What is it about British puddings that whisk many people back to their childhood? Chris shares her love of puddings and shows how to create memories for a whole new of generation of children to remember when they’re older. Savour her delicious recipe for a classic dessert - Summer pudding.
Rinse the pudding basins with cold water but don’t dry (I can’t remember whether this is to help the bread absorb the fruit juices more easily or to help get the puddings out of the basin but it’s what my Gran did so I do it too!)
Slice the brioche and remove the crusts (you can freeze them to use later for dipping in chocolate fondue, not very English but very tasty!)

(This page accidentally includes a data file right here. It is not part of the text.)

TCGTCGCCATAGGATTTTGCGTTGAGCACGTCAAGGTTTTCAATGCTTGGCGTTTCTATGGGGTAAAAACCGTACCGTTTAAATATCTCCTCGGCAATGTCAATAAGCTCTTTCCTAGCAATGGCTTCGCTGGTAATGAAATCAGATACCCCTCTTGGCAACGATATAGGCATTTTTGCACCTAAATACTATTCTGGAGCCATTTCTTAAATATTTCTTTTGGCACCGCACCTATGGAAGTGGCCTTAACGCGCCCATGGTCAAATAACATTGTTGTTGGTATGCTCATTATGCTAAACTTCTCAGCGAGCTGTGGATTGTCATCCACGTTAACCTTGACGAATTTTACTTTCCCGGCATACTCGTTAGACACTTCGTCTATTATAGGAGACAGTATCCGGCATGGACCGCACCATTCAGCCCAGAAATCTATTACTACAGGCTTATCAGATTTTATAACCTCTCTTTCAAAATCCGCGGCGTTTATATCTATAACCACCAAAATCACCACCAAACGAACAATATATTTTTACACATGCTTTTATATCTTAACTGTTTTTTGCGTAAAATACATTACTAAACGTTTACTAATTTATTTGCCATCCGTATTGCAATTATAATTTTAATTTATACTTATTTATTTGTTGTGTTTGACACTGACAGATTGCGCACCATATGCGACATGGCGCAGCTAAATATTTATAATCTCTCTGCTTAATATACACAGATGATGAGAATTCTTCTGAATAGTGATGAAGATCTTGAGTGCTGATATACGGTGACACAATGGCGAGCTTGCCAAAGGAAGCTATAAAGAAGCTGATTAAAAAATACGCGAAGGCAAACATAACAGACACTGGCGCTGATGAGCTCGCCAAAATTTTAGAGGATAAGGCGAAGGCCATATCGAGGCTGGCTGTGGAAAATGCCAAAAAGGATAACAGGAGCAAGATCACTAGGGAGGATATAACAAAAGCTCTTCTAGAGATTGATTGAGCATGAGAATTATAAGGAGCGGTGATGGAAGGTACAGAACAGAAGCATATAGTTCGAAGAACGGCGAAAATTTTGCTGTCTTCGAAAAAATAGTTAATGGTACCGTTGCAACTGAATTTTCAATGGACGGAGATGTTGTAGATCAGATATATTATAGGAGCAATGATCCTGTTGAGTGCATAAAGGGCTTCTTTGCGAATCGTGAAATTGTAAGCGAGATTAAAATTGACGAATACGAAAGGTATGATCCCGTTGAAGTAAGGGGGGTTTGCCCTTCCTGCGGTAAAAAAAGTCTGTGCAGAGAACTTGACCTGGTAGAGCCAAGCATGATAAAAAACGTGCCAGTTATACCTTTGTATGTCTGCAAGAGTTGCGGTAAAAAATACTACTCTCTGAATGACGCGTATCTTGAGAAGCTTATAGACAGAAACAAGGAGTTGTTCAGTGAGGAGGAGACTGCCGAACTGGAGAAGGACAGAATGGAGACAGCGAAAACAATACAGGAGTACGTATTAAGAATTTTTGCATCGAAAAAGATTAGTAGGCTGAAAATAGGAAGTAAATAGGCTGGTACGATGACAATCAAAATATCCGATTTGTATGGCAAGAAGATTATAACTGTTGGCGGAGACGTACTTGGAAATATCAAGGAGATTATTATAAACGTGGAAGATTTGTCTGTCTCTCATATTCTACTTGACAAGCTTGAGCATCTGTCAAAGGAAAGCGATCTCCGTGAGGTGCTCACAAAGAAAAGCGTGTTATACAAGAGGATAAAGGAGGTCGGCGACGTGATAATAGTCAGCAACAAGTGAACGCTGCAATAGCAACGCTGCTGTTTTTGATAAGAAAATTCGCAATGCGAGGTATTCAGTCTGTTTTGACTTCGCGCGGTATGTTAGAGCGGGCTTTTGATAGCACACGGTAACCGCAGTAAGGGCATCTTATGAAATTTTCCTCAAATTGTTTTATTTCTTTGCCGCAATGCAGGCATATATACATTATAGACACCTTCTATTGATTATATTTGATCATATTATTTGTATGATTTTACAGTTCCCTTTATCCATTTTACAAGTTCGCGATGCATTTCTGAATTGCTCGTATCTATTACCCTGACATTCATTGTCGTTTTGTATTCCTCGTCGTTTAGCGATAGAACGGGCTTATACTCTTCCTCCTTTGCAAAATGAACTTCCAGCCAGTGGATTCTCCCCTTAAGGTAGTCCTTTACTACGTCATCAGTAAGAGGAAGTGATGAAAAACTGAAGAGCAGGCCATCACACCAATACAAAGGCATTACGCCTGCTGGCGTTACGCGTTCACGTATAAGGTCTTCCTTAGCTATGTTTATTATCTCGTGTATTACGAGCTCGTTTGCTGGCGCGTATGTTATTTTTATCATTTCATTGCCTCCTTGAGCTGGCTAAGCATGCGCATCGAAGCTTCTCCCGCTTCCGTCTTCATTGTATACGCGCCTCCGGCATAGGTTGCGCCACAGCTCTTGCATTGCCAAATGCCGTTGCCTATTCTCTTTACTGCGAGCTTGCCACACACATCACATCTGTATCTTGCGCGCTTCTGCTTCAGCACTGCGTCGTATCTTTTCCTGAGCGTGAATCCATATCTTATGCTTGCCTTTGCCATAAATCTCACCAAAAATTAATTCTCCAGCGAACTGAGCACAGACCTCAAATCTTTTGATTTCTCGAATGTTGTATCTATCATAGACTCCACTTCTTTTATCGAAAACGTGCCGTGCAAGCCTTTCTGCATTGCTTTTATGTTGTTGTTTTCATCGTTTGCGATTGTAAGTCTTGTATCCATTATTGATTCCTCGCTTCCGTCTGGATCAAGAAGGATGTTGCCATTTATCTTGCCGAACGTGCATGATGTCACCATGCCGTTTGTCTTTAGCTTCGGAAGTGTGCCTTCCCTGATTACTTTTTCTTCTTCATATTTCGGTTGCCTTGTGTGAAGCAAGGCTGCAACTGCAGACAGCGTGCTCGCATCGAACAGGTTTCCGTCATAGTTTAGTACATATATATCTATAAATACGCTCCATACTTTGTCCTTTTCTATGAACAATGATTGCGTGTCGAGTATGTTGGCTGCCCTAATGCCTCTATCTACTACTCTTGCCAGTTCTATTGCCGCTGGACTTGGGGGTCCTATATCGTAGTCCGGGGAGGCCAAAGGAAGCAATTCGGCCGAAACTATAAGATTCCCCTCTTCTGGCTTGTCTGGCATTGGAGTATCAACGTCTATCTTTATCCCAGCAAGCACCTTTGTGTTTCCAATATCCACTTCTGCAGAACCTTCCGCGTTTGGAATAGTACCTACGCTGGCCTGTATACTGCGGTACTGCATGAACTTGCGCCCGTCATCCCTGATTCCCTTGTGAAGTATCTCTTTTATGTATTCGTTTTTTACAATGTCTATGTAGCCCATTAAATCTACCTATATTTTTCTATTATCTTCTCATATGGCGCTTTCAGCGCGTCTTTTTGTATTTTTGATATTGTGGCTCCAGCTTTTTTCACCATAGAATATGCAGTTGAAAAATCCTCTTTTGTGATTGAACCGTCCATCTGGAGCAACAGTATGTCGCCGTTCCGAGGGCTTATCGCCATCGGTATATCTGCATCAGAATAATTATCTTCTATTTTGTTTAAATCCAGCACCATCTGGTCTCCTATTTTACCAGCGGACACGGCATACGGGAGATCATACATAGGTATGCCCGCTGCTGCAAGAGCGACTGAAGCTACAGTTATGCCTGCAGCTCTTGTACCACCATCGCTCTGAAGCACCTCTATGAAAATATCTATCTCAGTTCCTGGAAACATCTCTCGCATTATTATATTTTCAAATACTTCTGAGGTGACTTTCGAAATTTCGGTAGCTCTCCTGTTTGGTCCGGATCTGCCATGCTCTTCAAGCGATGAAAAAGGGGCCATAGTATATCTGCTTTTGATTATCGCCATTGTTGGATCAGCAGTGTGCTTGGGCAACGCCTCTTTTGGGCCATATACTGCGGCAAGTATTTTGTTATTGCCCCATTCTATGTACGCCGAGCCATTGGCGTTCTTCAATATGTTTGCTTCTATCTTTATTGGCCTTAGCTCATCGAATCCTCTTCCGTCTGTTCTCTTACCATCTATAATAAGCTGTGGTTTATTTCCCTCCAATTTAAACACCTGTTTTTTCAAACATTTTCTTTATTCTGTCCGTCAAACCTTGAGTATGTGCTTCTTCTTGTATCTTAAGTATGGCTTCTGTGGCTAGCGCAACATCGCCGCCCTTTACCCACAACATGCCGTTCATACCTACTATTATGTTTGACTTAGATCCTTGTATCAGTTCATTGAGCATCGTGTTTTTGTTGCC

Line each basin with the brioche, pressing it firmly into the sides and bottom
Place the fruit in a pan and heat very gently until the fruit just starts to soften and the juices are released
Sprinkle with the caster sugar and stir it in (taste the fruit at this stage and if it is a little too tart add a little more sugar to taste)
Fill each basin to the brim with fruit and then top up with most of the juice, leaving just a little to drizzle over the tops when you serve. Top each one with a circle of brioche
Place a piece of baking parchment on top of each pudding and then with a glass which fits just inside the basin, press the lid onto the pudding, ensuring the fruit is pressed into the brioche. Leave in the fridge for 24 hours
When ready to serve, use a palette knife to help release the puddings from the moulds and turn onto individual serving plates
Serve drizzled with the remaining juice and with a dollop of crème fraîche, ice cream or clotted cream - or just on its glorious, fruity own!
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